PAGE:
While the front cover of this season's Vanity Fair bears the standard celebrity mug (Emilia Clarke, who plays Game of Thrones' dragon-riding queen Daenerys Targaryen), on pages 84 through 89 you'll find an article about efforts to preserve California's vibrant coast — and one familiar face.


Humboldt Baykeeper Director Jennifer Kalt was interviewed along with several other Golden State water protectors highlighting sustainability efforts up and down the coast. In the article, which you can read here, Kalt discusses her promotion of sustainable oyster farming and the importance of zeroing in where you can make a difference.


“I know people feel really overwhelmed, but if they just focus on the one issue they really care about they can make so much of a difference,” says Kalt in the article, written by Bruno Navasky.


Reached for comment, Kalt added that it's "great" that the work of water defenders is getting national attention.


"We work at the local level to restore clean water but across the state, we have similar problems like mercury in local fish, E. coli at our beaches, polluted runoff, and struggling salmon populations," Kalt wrote in an email. "More than half of the rivers and streams in the country fail to meet one or more water quality standard. Bays and estuaries are in even worse shape. So now is not the time to be weakening federal protections for clean water — if anything, we need stronger protections than ever, especially at the state level. Being part of this network is critical for developing solutions, whether it's through science, statewide policy or citizen lawsuits."


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When it comes to a recent Humboldt Baykeeper study of mercury levels in Humboldt Bay fish and shellfish, the group’s director Jennifer Kalt said there’s good news and bad news.


The study found that men, women and children of all ages should avoid ingesting unsafe levels of mercury by taking leopard shark out of their diets. The study also recommends women under 45 years old and children avoid eating lingcod above 10 pounds.


Weekly serving amounts for other species — such as bat rays, California halibut, black rockfish — are also recommended to be low, according to the study.


However, Kalt said it was good news to learn that Chinook salmon, clam, mussels and other species could be safely eaten at higher quantities.


“It’s not about scaring people off of eating fish altogether,” Kalt said about why they conducted the study, “but there are a couple in Humboldt Bay that are to be avoided and a couple that are considered to be high enough in mercury that they should be consumed in moderation, especially in children.”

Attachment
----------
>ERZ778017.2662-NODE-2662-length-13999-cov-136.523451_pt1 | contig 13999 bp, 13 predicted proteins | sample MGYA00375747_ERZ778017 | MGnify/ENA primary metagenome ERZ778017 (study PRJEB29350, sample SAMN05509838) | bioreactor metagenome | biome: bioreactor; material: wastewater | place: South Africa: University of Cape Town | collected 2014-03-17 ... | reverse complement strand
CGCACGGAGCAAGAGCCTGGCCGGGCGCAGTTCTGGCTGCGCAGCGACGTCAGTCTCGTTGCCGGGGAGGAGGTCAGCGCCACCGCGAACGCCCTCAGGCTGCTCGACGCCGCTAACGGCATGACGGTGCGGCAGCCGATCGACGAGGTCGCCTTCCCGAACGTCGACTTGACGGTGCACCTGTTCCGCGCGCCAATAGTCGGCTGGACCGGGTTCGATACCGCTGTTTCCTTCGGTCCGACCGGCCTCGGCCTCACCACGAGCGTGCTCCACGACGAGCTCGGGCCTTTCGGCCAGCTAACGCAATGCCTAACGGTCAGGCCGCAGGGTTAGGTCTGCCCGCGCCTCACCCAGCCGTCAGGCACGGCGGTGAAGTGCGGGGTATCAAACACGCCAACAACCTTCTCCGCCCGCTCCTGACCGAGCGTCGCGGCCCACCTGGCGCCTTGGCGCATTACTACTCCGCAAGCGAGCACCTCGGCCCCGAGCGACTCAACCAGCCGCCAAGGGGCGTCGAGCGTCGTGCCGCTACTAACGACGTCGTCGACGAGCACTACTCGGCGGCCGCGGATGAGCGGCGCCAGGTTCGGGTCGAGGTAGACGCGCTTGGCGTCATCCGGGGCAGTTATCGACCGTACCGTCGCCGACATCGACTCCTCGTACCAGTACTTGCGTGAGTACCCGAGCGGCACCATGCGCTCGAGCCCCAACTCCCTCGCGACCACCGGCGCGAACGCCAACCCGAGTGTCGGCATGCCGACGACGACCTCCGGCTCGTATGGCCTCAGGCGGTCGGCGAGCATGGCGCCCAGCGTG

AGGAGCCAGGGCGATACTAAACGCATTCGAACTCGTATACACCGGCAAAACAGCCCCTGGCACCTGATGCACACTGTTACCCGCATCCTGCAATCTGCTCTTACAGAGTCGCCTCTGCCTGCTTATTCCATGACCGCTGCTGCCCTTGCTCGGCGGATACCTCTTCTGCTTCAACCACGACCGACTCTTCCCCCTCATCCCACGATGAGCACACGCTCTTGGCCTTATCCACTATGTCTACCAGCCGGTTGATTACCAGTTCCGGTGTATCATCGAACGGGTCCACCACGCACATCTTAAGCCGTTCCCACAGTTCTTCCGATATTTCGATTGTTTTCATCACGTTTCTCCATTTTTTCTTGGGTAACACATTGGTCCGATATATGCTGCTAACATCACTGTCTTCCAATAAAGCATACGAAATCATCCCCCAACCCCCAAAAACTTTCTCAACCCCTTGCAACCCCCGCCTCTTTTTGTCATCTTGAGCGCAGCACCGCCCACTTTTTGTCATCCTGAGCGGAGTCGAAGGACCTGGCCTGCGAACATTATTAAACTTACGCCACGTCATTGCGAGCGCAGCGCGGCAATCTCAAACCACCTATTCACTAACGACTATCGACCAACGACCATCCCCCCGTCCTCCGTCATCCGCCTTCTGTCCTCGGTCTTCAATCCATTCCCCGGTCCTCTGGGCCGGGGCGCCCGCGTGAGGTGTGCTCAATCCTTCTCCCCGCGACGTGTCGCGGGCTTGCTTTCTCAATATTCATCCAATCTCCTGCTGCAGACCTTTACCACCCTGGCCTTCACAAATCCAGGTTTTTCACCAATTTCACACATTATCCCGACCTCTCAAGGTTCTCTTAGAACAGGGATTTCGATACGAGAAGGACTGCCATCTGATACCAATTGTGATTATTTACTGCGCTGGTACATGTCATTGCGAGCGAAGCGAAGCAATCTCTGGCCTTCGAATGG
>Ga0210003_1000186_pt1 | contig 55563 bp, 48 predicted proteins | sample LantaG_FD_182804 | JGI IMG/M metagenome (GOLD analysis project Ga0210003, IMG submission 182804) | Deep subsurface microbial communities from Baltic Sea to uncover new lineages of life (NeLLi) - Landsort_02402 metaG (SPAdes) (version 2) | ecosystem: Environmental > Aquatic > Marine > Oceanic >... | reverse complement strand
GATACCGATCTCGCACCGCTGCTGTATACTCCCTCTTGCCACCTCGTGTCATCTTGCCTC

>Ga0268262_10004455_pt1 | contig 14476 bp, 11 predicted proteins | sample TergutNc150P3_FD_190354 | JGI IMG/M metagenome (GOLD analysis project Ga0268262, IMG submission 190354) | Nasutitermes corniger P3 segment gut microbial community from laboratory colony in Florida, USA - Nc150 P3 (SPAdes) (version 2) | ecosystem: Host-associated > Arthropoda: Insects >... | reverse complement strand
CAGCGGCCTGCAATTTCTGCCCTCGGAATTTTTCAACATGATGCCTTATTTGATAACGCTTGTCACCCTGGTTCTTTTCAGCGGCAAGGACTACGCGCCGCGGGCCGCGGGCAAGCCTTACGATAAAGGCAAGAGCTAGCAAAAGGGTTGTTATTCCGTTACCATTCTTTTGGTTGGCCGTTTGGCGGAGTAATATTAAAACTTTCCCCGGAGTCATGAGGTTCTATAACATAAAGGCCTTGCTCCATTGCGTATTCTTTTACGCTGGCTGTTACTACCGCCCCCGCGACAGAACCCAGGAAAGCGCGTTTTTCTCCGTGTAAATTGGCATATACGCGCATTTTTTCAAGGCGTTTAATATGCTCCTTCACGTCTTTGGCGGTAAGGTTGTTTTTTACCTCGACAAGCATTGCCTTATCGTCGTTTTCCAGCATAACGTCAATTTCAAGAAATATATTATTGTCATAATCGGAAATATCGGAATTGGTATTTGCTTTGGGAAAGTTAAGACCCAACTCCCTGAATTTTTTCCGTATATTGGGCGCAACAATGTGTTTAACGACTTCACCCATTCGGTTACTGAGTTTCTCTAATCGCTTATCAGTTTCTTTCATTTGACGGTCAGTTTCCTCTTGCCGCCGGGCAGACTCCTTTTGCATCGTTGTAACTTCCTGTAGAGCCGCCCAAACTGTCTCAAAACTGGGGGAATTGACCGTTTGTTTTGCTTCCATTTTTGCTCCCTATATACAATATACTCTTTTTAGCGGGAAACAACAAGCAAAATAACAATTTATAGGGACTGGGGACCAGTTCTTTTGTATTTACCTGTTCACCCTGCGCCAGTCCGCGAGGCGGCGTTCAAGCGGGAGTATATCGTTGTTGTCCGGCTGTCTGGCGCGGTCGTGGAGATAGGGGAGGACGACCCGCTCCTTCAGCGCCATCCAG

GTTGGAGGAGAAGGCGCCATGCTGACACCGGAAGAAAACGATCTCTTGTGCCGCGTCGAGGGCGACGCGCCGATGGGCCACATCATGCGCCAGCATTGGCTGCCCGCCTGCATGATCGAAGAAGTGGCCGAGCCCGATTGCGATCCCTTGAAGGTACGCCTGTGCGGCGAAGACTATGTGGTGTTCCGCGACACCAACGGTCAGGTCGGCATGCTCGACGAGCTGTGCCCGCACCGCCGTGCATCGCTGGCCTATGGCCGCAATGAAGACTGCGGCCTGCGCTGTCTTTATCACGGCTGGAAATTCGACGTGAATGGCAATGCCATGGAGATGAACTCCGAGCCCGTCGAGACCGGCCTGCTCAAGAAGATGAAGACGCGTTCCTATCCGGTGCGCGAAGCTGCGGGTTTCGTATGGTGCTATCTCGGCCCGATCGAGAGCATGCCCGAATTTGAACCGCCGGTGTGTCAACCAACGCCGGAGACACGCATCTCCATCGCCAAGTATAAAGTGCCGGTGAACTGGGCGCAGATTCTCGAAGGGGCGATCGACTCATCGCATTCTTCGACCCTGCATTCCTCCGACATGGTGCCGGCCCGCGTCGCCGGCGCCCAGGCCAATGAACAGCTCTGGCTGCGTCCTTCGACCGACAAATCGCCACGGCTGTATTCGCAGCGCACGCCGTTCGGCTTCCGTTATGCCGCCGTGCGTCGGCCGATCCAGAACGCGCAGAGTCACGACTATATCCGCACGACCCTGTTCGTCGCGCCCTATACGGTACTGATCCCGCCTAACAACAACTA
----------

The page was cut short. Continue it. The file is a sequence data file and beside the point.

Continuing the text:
With Humboldt County’s largest bivalve bash — the Arcata Main Street Oyster Festival — fast-approaching, oyster and shellfish lovers can rest a little easier. Based on mercury levels in oysters from Humboldt Bay, the study recommends men, women and children limit their oyster consumption to 7 servings per week.


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For the fifth consecutive year, Humboldt County beaches placed on a pretty gross Top 10 list.


Clam and Luffenholtz beaches placed fourth and sixth respectively on the environmental organization Heal the Bay’s Beach Bummers list because of poor water quality — specifically from fecal bacteria contamination.


Humboldt County Department of Health and Human Services supervising environmental health specialist Mario Kalson said the Beach Bummers list used data collected by the county as part of its state-mandated beach monitoring program.


Both Clam and Luffenholtz beaches along with Trinidad State Beach and Moonstone Beach are considered impaired waters by the State Water Board, Kalson said.


Humboldt Baykeeper director Jennifer Kalt’s environmental organization has also sampled other watersheds throughout the county for fecal bacteria contamination, specifically in Janes Creek in Arcata and Little River. “What we found suggests the source in Little River is likely to be septic systems and that the sources in Arcata in Janes Creek are not really known at this point,” Kalt said.


Kalt said past studies suggest that the sources of fecal bacteria at Clam and Luffenholtz beaches are human-sourced rather than from wildlife. Previous studies by her organization and the North Coast Regional Water Quality Control found no fecal bacteria contamination in areas with minimal or no human activity, such as state and national parks and timber company lands, Kalt said.


Heal the Bay’s report card shows the beaches at the north side of Mad River mouth had an A+ grade, which Kalt said further suggests that the contamination is human-caused. “People say it’s probably just birds, seagulls and harbor seals,” Kalt said. “There is a high concentration of wildlife there.”


Kalt said she is really hoping that the county’s genetic analysis of the fecal coliform in local streams will point to the primary problems and lead to solutions.


Earlier this year, the state approved a Humboldt County plan for overseeing wastewater and septic systems. Kalson said that the Local Area Management Plan will require the county to review impaired watersheds and identify septic systems that may be contributing to the contamination.